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karira posted a topic in Off TopicLaw graduates of 70 colleges won’t be allowed to practise Days after Delhi University’s Faculty of Law was informed that its recent graduates are no longer eligible to be enrolled as advocates by the Bar Council of India (BCI), sources at the BCI said similar letters have been sent to nearly 70 other law colleges and universities — including the century-old Osmania University’s law college in Hyderabad. “We have sent several letters to these universities and colleges to get themselves inspected and follow the BCI’s legal education rules. As they did not respond to our letters, this is our last resort,” BCI Chairman Biri Singh Sinsinwar said on Saturday. Colleges which received letters, a list of which was accessed by The Sunday Express, range from private postgraduate law colleges in Gujarat, Garhwal and Azamgarh to government colleges like the 50-year-old University Law College, North Bengal, and Osmania University’s law college. The BCI has asked all law colleges to get themselves inspected by the council to ensure that the 2008 Legal Education Rules are being followed. The council has also demanded Rs 1.5 lakh per centre as inspection fee from the colleges. “Letters stating that students of this year’s batch from these colleges should not be enrolled as advocates, have been signed and will be sent to these colleges and state bar associations,” BCI Secretary J R Sharma said. Unless these colleges submit for inspection, students who enrolled in 2011-12 will not be eligible for enrollment by state bar councils. Meanwhile, the standoff between the BCI and the DU continues. Speaking to The Sunday Express on Saturday, Faculty of Law Dean Ashwini Kumar Bansal questioned the authority of the BCI to issue such orders. “The BCI has taken an arbitrary and illegal decision. The letter purportedly sent on September 22 has not even reached DU till date. The Law Faculty has been running since 1924, while BCI rules were made only in 2008. This is the first time that they have asked for such an inspection. The BCI’s authority to issue such rules is suspect,” Bansal said. However, he added that DU was ready to “sit down with the BCI and take constructive steps” so that the students’ future is protected. The BCI, however, said the Advocates’ Act of 1961 gives it authority over legal education in the country. Meanwhile, Law faculty students held a protest outside the campus on Saturday. The faculty’s Students’ Union president Brijesh Yadav said that students have been consulting lawyers on whether they should approach the High Court for relief. A delegation of students also met the BCI Chairman and senior lawyers on Saturday to discuss the issue, Yadav said. “The condition on campus is really bad. None of the rules made by the BCI are being followed. We also filed an RTI application to find out the status of the faculty’s approval, but have received no reply so far,” Tarun Narang, a student, said. To assuage students, the faculty has put up notices on campus stating that the university administration was “fully seized of the matter” and that students need not panic.” Read More: http://indianexpress.com/article/cities/delhi/law-graduates-of-70-colleges-wont-be-allowed-to-practise/2/
sidmis posted a topic in RTI in MediaKC College students provide legal help to villagers, undertrials as reported by Menaka Rao in the DNA, June 7, 2010 Mumbai: “Sampli sampli, bekari sampli (unemployment is over),” crooned students of KC Law College recently while educating villagers in Mulgaon near Ambarnath about the benefits of the national rural employment guarantee scheme (NREGS). They are members of the KC legal aid committee, which has partnered with the State Legal Aid Services Authority of the Bombay high court to provide legal aid and support to the needy. Formed in 2006, the committee has been helping undertrials, besides visiting villages and nearby towns to make people aware of their legal rights. It has five core members who gather other students when a programme is organised by the high court. “Visiting prison was an eye-opener, as my idea of one was very Bollywood,” said Ruju Thakker, 22, a committee member, who wants pursue criminal law after graduating. The group visits Arthur Road jail and Byculla jail every alternate week. Students are given forms related to plea bargaining and appointment of a lawyer. Undertrials can use their help to fill these forms, which are then submitted in the court. “We encourage plea bargaining (when the accused pleads guilty to get a lighter sentence). A lot of prisoners accused of petty crimes like theft opt for it,” said Vikas Thakkar, 23, another member of the committee. “Most undertrials complain about their appointed lawyers not turning up. When this happens, we inform the legal aid cell, which provides new lawyers,” said another student, Akshata Kamath. Thakkar was particularly moved by one girl’s plight. “A college-going girl, approximately my age, came to us and said she had been tricked by a friend who had asked her to deposit a cheque in a bank using a false name, which led to her arrest. She asked us to contact her parents and said she could not survive in jail much longer,” said Thakkar. Thakkar has also met undertrials like Maria Susairaj, an alleged accused in the 2008 Neeraj Grover murder case. “I was amused when I saw that she was using a Garnier shampoo, and had a box of chocolates by her side. Interestingly, she, too, complained about the terrible jail environment,” said Thakkar. Another student, Varun Saraf, 23, who often plays the role of an undertrial in the skits by the group, said, “We understand the psychology of the prisoners. Earlier, we would be taken in by whatever they said. But now we can figure out if they are fibbing or being honest.” Thakkar recalled her visit to Mulgaon village with justice KS Radhakrishnan. “We prepared a skit with Marathi songs. Since it was a Sunday, a lot of women and children also turned up. It was good fun,” she said. The group spoke about the problems villagers face — lack of electricity, roads etc. “We told them that they can use the Right to Information Act to seek answers from the establishment,” said Thakkar. The students also made charts that explained the process of filing an RTI application. The group also went to Dombivli recently, where a lot of redevelopment is taking place. “Some parts of Dombivli are governed by the gram panchayat, others by the municipality. The laws for the two are different. We told them about their rights in case they opt for redevelopment of their properties,” said Thakkar. In the next academic year, the group plans to work on juvenile justice law and the Maternity Relief Act that prescribes paid maternity leave for women. Source : KC College students provide legal help to villagers, undertrials - dnaindia.com Plz also See : http://www.rtiindia.org/forum/4401-now-become-certified-right-information-activist-five-sessions.html#post15168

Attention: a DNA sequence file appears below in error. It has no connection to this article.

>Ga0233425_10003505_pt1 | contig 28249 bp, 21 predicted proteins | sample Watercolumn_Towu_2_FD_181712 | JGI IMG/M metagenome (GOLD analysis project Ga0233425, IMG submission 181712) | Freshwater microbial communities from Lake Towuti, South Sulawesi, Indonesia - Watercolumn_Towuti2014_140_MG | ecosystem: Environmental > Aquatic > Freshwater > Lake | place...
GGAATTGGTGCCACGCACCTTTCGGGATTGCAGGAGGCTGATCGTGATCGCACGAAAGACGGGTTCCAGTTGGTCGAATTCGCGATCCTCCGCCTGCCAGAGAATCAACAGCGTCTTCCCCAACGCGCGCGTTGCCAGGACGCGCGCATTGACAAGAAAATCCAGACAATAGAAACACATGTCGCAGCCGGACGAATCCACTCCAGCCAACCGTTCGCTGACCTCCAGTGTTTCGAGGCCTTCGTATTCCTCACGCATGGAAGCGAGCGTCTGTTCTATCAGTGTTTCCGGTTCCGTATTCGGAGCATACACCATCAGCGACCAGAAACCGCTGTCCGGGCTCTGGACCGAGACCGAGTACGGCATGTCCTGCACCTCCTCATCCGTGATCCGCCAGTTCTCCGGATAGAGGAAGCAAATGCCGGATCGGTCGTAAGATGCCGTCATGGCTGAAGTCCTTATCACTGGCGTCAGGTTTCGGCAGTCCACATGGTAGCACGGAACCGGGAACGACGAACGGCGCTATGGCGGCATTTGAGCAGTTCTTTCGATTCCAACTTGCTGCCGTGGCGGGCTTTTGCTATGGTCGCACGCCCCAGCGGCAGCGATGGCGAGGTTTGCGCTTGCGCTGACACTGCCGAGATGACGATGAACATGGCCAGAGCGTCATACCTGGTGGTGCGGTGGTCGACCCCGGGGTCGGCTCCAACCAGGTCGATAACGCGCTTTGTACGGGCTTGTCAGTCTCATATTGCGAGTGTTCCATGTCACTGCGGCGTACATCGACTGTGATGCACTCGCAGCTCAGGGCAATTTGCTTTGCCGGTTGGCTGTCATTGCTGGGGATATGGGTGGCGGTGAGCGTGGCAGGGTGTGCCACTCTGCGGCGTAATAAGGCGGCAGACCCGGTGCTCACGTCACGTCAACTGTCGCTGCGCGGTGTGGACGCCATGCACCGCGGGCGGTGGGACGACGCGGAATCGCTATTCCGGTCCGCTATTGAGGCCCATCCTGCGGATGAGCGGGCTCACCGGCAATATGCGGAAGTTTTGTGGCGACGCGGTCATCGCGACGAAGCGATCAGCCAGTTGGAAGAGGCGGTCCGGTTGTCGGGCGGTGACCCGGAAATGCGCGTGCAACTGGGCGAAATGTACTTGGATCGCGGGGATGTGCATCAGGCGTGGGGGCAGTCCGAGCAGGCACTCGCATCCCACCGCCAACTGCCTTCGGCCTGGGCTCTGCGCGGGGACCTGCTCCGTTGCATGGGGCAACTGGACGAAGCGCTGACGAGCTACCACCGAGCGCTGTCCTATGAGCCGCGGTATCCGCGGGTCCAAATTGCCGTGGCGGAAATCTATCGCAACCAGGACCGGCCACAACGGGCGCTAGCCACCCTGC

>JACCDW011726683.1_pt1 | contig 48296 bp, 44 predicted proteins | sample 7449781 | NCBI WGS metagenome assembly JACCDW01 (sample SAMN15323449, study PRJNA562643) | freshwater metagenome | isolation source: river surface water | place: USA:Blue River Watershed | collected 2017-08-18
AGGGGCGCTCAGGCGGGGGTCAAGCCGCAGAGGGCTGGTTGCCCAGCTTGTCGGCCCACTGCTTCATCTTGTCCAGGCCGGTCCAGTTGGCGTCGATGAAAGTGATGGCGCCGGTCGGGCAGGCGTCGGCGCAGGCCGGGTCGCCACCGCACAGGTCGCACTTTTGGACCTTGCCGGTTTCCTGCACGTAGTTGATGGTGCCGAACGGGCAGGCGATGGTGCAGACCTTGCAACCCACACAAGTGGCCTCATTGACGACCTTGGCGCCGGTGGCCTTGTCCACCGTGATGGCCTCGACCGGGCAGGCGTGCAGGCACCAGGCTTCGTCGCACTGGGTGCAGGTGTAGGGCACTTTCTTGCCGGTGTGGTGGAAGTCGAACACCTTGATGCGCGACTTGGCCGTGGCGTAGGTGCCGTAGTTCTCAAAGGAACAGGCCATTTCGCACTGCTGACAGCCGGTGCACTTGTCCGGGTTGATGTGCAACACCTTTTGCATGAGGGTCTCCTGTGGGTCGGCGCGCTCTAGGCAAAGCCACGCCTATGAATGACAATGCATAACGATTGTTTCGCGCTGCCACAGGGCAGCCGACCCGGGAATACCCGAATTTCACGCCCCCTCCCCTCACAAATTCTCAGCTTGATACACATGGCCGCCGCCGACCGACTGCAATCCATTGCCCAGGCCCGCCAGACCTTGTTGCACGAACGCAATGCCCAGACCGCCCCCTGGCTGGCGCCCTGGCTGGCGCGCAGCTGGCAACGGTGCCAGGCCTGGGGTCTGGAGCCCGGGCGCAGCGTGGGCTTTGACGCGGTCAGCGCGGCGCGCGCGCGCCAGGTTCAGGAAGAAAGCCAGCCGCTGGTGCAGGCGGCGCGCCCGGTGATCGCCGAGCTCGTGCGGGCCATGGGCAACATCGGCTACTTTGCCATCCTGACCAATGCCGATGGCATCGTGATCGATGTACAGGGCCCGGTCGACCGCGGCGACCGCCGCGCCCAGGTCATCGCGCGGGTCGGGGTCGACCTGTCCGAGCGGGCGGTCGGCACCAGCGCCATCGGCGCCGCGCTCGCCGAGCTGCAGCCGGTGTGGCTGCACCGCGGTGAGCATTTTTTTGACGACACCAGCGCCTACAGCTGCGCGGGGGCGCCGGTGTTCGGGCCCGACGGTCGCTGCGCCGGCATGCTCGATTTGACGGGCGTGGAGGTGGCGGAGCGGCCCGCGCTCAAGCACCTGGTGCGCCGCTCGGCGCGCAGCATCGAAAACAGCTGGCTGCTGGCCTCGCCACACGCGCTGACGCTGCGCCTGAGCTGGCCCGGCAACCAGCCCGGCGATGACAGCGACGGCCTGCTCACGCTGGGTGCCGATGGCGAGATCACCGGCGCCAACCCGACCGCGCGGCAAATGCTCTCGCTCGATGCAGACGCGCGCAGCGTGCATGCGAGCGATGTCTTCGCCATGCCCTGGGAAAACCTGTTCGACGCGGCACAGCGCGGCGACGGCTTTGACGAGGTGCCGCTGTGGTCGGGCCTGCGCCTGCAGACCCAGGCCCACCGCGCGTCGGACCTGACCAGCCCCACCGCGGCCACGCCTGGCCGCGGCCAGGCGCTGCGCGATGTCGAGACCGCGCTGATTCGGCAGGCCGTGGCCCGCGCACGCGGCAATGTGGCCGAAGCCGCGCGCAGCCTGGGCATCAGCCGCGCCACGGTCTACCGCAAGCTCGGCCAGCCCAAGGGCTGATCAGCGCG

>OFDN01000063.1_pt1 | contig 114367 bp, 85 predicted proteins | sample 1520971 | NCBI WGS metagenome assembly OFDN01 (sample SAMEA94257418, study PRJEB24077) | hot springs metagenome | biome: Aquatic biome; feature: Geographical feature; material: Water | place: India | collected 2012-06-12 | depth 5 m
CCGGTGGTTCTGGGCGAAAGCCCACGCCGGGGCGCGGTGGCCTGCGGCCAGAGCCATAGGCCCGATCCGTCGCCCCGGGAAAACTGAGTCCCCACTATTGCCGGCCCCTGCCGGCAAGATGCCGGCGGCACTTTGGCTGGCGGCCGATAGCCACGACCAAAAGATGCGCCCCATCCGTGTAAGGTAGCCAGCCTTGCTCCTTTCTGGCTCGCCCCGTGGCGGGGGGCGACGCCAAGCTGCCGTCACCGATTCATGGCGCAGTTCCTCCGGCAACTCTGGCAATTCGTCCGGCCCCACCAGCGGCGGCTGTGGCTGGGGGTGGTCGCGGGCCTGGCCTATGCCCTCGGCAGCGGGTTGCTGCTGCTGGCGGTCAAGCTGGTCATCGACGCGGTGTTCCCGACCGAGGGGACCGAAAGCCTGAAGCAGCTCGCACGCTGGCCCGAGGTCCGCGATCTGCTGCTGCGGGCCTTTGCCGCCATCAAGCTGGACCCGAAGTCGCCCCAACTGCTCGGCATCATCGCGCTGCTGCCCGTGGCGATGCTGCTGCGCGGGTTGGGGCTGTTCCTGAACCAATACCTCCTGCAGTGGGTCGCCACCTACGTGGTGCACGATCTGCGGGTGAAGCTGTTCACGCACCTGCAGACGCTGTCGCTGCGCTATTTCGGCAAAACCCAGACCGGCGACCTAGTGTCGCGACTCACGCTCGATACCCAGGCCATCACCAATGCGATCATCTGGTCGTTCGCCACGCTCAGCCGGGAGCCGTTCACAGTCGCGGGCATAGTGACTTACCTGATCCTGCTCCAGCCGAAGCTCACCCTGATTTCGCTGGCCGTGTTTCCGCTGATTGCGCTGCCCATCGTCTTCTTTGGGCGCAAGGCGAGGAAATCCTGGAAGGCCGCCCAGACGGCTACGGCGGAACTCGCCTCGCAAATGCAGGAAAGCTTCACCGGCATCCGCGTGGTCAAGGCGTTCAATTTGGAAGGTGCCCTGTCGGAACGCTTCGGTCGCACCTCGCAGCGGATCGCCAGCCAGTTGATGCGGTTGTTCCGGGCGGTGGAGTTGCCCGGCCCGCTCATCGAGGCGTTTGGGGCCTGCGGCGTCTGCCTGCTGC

sidmis posted a topic in RTI in MediaNow, become a certified RTI activist in five sessions Reported by Yogita Rao in D N A Friday, May 30, 2008 02:18 IST KC Law College will start two courses on how to file precise RTI applications from July You no longer need to be bogged down by the tricky loopholes in the Right to Information (RTI) Act or be taken for a ride by officials. A law college in South Mumbai has started a course that will help citizens become certified RTI activists who know the nuances of filing an RTI application the right way. KC Law College, Churchgate, is starting two courses on RTI — a foundation course and an advanced course, which would be the first of their kind in the country. The idea is to teach people the fundamentals of filing RTI applications. "People need to learn how to ask for information. It is a wonderful weapon available to us and we should make full use of it," said Neelima Chandiramani, the college's principal. "People do not even know how to ask to-the-point questions and end up writing long-winded applications." The idea of starting the course was a result of brainstorming between Chandiramani and activist Shailesh Gandhi, who will be conducting the sessions. The course will begin from July and will run into five sessions of three hours each. The classes will be held on Saturdays and Sundays. Most of the course will be based on practical assignments, with candidates filing applications on topics given by the college. While both the courses will be open for all, the college expects people who have already filed applications to enroll for the advanced course. Gandhi said, "Information officers sometimes fool people if the questions are not direct. Though there is no perfect solution to avoid such discrepancies, the course will help people fine tune their skills as RTI activists." Gandhi said 95% of the applications he filed never exceeded 150 words. Mahesh Vaswani, the chairman of legal aid committee of GJ Advani Law College, said, "Filing applications should be made as easy as clicking the mouse on a computer." The committee had conducted RTI workshops for slum dwellers in 20 suburbs in the western region. DNA - Mumbai - Now, become a certified RTI activist in five sessions - Daily News & Analysis